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IF IT’S A CRAFT THEN IT TAKES MANY YEARS TO


ACQUIRE THE SKILLS, AND AN APPRENTICESHIP IS A REALLY GOOD LEG UP IN LIFE. BUT WHEN YOU HEAR THAT TESCO ARE RECRUITING LOADS OF YOUNG PEOPLE AND CALLING THEM APPRENTICES, IT CAN DEVALUE WHAT AN APPRENTICESHIP IS


own apprenticeships back to the 15th Century, and as the Centre’s director, Peter Taylor, says: “In lots of ways the government doesn’t like people talking about apprenticeships without being on their framework, but I think since we’ve been doing them for 700 years, we’ve probably got a right to use the word.” He’s probably right, and as one of


the 12 great livery companies of the City of London, and having stood the test of time, the Goldsmith’s Company is an example of where you know what you’re getting when an apprentice completes the process. Furthermore, to be able to take on a Goldsmiths’ Company apprentice, you have to be a freeman of the Goldsmiths’ Company (the oldest of traditions), and that means that by default, you will have done your own apprenticeship in the past, or you will have been ’redeemed’


24 | Jewellery Focus


through the trade. This helps to guarantee the high standards for which the Company is famous. But what if you are an employer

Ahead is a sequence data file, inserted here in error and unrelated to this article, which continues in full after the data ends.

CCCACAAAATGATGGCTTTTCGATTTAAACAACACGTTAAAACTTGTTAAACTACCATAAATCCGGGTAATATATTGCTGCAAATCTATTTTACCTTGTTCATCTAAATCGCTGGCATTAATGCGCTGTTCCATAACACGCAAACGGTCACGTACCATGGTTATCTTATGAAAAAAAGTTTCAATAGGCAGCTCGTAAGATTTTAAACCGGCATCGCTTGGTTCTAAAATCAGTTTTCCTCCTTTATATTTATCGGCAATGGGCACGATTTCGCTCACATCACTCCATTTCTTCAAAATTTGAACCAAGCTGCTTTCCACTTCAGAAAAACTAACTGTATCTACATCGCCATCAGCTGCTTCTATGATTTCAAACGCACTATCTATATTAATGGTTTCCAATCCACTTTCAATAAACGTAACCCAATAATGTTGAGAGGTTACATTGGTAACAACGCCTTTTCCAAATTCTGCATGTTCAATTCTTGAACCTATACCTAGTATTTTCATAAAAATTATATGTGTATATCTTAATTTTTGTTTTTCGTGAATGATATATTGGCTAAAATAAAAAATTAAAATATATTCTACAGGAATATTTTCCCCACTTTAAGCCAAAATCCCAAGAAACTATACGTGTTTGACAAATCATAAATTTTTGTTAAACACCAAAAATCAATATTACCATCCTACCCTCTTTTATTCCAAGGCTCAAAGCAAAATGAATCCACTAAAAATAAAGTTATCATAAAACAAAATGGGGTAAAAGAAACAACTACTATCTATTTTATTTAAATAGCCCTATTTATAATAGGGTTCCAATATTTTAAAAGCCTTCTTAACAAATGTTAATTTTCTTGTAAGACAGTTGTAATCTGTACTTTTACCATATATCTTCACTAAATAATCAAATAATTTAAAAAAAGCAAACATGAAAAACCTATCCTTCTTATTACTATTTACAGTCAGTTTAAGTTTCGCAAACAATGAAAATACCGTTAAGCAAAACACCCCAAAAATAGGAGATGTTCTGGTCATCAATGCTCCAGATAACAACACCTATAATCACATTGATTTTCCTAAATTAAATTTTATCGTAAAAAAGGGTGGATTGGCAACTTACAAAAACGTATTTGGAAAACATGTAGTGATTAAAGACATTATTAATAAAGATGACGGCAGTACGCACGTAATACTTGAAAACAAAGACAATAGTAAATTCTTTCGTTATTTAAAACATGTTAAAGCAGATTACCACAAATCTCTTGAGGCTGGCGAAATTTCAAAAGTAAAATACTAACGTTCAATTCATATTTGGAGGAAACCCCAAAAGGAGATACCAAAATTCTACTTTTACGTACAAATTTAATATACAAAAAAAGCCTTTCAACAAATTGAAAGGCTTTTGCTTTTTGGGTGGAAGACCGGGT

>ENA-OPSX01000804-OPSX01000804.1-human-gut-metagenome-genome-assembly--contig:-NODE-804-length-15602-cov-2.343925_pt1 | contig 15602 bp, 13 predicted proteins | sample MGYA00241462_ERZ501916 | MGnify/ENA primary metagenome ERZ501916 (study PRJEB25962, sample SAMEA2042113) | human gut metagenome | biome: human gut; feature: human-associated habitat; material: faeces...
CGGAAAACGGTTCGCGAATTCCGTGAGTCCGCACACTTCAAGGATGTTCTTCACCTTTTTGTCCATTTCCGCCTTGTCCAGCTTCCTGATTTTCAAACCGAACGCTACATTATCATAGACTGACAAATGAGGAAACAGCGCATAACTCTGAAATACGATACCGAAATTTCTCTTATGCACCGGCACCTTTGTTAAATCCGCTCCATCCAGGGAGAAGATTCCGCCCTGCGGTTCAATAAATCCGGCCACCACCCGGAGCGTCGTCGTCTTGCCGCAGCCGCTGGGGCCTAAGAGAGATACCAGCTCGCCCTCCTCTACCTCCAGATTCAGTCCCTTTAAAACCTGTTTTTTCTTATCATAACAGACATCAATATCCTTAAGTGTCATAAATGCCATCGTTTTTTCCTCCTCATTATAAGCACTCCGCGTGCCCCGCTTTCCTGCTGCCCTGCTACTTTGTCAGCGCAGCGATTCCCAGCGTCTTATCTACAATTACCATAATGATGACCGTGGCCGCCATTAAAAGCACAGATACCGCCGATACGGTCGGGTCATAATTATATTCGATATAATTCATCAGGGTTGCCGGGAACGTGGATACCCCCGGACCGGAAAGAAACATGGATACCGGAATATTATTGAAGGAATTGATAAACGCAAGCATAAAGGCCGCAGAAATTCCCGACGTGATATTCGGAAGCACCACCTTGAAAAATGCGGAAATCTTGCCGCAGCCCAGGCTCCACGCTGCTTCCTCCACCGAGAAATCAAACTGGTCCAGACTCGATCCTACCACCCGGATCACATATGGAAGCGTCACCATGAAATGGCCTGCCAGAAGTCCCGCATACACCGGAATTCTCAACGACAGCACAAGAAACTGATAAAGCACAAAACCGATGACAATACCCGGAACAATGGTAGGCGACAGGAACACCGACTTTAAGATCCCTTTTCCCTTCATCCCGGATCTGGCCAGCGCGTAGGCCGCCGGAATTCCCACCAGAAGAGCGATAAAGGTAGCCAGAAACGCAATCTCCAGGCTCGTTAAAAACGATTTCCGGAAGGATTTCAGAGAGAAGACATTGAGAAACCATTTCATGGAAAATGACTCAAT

looking to take on someone who has completed their apprenticeship with a master who is not at all well-known or affiliated with any great firmamental guild? How, without a national and historical reputation to go on, can you possibly know by looking at the candidate’s ‘CV’ what standard of skills he or she has acquired? Now that the government plans


to try to pump industries full of apprentices, some are concerned that the standards may not be there. Gregory Fattorini is managing director of Fattorini, which is one of seven firms running a part council funded apprenticeship, in Birmingham’s famous jewellery quarter. He says: “If it’s a craft then it takes many


years to acquire the skills, and an apprenticeship is a really good leg up in life. But when you hear that Tesco are recruiting loads of young people and calling them apprentices, it can devalue what an apprenticeship is.” Of course, his concerns make sense.


Yet Fattorini is not at odds with the new wave of apprenticeships that are sweeping the industry. He currently has a silversmith apprentice working in his business who was placed by Holts Academy, and it’s obviously going well, as he says: “We have been quite fortunate in the choice of apprentice we got – he’s a nice lad and very conscientious.”


THE FRAMEWORK & THE PROVIDERS If the concern about ‘flooding’ the market with apprentices has to do with being able to expect certain standards, then Holts Academy is a good example of how this might be achieved. The Academy is the biggest apprenticeships provider in the industry – there are 54 apprentices currently on their programme at the moment, and ambitious plans to have


jewelleryfocus.co.uk | November 2013





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